A:  Yowzer! The ‘what should I do’ questions get me because I could tell you exactly what I think you should do but it might not be the best for you…it’s just what I think. At the end of the day I am not in your shoes so I really can’t tell you what to do. Here’s what I will say, life is short. We get one shot at this life so why not do things that you want to do (making sure those things are healthy, wise, legal and don’t hurt anyone 🙂 )? Explore your options. Maybe you can find a more fulfilling job. Maybe it will require going back to school. Maybe it means having to step out of your comfort zone.

Look at the reasons you are staying in your current job beyond the pay. Then look at what you would like to do. Lay out the steps necessary to get from where you are to where you would like to be. If you don’t know the steps you can do research online, find out from someone who does what you want to do or talk to a career coach/counselor. If you attended college you might be able to use your alma maters’ career counseling center at no cost. Check into it. Once you know the steps you can determine whether or not you want to embark on that journey. Some changes require a ton of time and money. Some are fairly simple.

Ask your older self to tell your younger self what to do. Think about being on your death bed. What regrets might you have? It’s hard to know for sure but we can learn from those who have gone ahead of us. Rarely do people say, “I wish I had lived a confined life in which I never did what I wanted to do but only what I thought I should do.” We live in a time and location where most of us have many options. Generally we don’t have to do whatever we must in order to survive. That could change, but for now, if you’re reading this blog you likely have options. Maybe it’s time to exercise them 🙂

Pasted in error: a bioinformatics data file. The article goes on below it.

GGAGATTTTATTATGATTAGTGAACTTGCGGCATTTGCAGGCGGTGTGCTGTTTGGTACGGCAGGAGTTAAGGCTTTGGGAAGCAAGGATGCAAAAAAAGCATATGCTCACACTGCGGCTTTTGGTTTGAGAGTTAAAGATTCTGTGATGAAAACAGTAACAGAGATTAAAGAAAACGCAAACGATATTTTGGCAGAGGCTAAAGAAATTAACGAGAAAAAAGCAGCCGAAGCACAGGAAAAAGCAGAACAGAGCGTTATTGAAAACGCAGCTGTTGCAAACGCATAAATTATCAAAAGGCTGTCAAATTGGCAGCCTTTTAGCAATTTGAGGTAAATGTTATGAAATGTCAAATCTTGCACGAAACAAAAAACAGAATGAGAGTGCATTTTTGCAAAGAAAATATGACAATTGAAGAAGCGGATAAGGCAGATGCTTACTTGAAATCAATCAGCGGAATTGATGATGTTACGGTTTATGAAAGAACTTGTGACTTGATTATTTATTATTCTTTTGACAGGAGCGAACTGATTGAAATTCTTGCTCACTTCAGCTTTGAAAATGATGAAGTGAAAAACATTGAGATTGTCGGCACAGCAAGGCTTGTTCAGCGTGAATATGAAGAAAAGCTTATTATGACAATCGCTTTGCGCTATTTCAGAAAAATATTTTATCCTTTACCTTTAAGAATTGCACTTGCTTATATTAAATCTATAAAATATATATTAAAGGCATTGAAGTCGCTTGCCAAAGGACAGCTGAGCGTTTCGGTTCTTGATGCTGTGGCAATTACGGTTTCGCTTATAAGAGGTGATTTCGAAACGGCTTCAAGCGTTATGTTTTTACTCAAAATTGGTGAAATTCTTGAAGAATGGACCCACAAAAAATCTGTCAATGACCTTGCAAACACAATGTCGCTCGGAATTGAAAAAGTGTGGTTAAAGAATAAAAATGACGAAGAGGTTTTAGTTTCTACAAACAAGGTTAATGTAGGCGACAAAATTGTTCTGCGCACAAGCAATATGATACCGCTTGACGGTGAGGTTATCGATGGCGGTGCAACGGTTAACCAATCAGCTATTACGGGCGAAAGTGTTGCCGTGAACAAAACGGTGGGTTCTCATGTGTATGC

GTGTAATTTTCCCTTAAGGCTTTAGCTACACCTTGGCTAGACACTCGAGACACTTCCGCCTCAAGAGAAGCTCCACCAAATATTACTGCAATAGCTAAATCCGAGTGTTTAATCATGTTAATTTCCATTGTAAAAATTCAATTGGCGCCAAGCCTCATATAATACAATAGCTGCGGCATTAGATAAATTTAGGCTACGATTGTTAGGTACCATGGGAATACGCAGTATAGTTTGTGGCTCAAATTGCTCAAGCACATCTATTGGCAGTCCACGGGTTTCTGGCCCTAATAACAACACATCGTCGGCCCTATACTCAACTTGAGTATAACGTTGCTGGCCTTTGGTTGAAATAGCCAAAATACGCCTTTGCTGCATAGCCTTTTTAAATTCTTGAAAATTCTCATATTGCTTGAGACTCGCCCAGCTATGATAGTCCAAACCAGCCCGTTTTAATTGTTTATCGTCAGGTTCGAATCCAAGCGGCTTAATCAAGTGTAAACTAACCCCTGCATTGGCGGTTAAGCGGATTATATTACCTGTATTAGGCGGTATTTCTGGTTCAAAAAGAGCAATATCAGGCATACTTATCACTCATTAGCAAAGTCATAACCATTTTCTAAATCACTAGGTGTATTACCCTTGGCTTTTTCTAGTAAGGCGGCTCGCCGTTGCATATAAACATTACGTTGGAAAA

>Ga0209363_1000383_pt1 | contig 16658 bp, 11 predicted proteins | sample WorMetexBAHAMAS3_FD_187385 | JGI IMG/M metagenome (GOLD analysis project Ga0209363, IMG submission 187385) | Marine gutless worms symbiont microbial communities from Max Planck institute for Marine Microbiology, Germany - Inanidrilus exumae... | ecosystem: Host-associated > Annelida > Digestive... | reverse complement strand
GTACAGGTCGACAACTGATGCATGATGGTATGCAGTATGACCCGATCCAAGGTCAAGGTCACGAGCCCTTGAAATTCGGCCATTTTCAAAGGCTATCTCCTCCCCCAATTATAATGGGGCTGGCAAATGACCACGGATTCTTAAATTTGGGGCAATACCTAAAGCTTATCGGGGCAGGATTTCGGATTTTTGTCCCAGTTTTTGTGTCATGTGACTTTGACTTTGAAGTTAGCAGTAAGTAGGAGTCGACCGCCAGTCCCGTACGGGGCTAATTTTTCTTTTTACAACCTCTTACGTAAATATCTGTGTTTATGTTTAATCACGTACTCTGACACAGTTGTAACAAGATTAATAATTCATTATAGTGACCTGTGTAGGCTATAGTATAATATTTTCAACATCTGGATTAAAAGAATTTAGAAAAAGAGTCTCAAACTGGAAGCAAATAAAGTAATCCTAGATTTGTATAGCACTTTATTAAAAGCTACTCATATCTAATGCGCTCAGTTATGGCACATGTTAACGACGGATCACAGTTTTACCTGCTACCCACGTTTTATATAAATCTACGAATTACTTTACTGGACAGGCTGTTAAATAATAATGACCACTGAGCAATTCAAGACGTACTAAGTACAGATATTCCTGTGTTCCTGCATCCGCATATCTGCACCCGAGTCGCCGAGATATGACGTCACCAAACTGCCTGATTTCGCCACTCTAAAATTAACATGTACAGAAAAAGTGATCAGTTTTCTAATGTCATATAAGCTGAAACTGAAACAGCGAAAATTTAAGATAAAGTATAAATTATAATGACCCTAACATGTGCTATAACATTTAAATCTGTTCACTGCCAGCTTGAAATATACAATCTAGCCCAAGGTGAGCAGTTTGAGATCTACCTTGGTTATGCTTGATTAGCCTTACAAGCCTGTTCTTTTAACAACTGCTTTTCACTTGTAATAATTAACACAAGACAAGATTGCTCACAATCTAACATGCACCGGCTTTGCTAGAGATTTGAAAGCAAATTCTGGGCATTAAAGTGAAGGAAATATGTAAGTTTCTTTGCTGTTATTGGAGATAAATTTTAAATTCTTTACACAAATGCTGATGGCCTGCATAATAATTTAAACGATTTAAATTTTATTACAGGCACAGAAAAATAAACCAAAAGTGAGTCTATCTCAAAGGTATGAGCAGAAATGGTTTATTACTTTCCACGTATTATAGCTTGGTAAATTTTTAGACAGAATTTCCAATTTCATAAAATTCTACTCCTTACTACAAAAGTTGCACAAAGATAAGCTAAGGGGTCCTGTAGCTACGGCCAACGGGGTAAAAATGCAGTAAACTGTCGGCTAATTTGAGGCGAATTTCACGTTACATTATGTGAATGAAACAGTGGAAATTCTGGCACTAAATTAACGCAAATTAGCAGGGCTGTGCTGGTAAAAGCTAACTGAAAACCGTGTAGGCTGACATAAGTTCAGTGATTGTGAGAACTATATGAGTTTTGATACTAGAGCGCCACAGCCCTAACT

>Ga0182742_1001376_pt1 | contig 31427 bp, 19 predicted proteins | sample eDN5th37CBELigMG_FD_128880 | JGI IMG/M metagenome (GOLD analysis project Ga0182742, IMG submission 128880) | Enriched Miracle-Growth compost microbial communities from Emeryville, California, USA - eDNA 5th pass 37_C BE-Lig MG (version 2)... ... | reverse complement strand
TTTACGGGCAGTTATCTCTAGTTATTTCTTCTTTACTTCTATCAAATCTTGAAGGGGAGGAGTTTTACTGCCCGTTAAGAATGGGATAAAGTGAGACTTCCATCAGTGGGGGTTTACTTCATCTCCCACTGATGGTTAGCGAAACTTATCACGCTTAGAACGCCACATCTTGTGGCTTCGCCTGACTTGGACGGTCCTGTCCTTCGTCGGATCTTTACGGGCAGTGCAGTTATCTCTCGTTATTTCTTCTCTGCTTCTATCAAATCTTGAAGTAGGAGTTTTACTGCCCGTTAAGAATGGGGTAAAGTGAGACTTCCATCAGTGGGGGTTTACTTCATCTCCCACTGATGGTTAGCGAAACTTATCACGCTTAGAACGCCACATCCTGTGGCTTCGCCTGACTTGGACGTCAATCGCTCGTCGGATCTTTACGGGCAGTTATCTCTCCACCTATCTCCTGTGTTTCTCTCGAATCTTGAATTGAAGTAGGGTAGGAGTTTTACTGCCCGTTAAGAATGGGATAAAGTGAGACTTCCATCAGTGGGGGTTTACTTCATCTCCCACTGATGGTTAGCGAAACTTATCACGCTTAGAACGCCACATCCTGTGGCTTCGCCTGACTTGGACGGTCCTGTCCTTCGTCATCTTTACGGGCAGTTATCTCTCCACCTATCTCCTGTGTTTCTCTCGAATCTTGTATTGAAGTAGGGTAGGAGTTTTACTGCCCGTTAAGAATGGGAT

Categories: Growth, I Have A Question, Self-Help | Tags: , , | Leave a comment

I Have A Question About Anger, My Husband And Email

Q: When I’m so mad at my husband I can’t even look him in the eye……I should…..send Back view portrait of a young couple using laptopan email instead!! Works for us. Or even…..a phone call instead. Somehow….not seeing his eyes – I can be more honest. Why does that work, Karen?!?!?

A:  It’s wonderful that you and your husband have found a way to communicate that works for you when you are mad at him. It’s my belief that, while this method works, I wouldn’t recommend it for the long haul. Not being able to work through angry conversations eye to eye is an indicator that your adult communication muscle is weak. That’s not a technical term…just something I’m making up to describe the weakness. When we are little, we don’t have the most mature communication styles. In the ideal scenario our parents and caregivers would be guiding us to become adults. Not just keeping us alive until we get there but coaching us wisely in all manners of life. Few of us got this wise coaching. Many of us fended for ourselves while our parents were busy providing for us or perhaps just providing for themselves…few idyllic childhoods exist.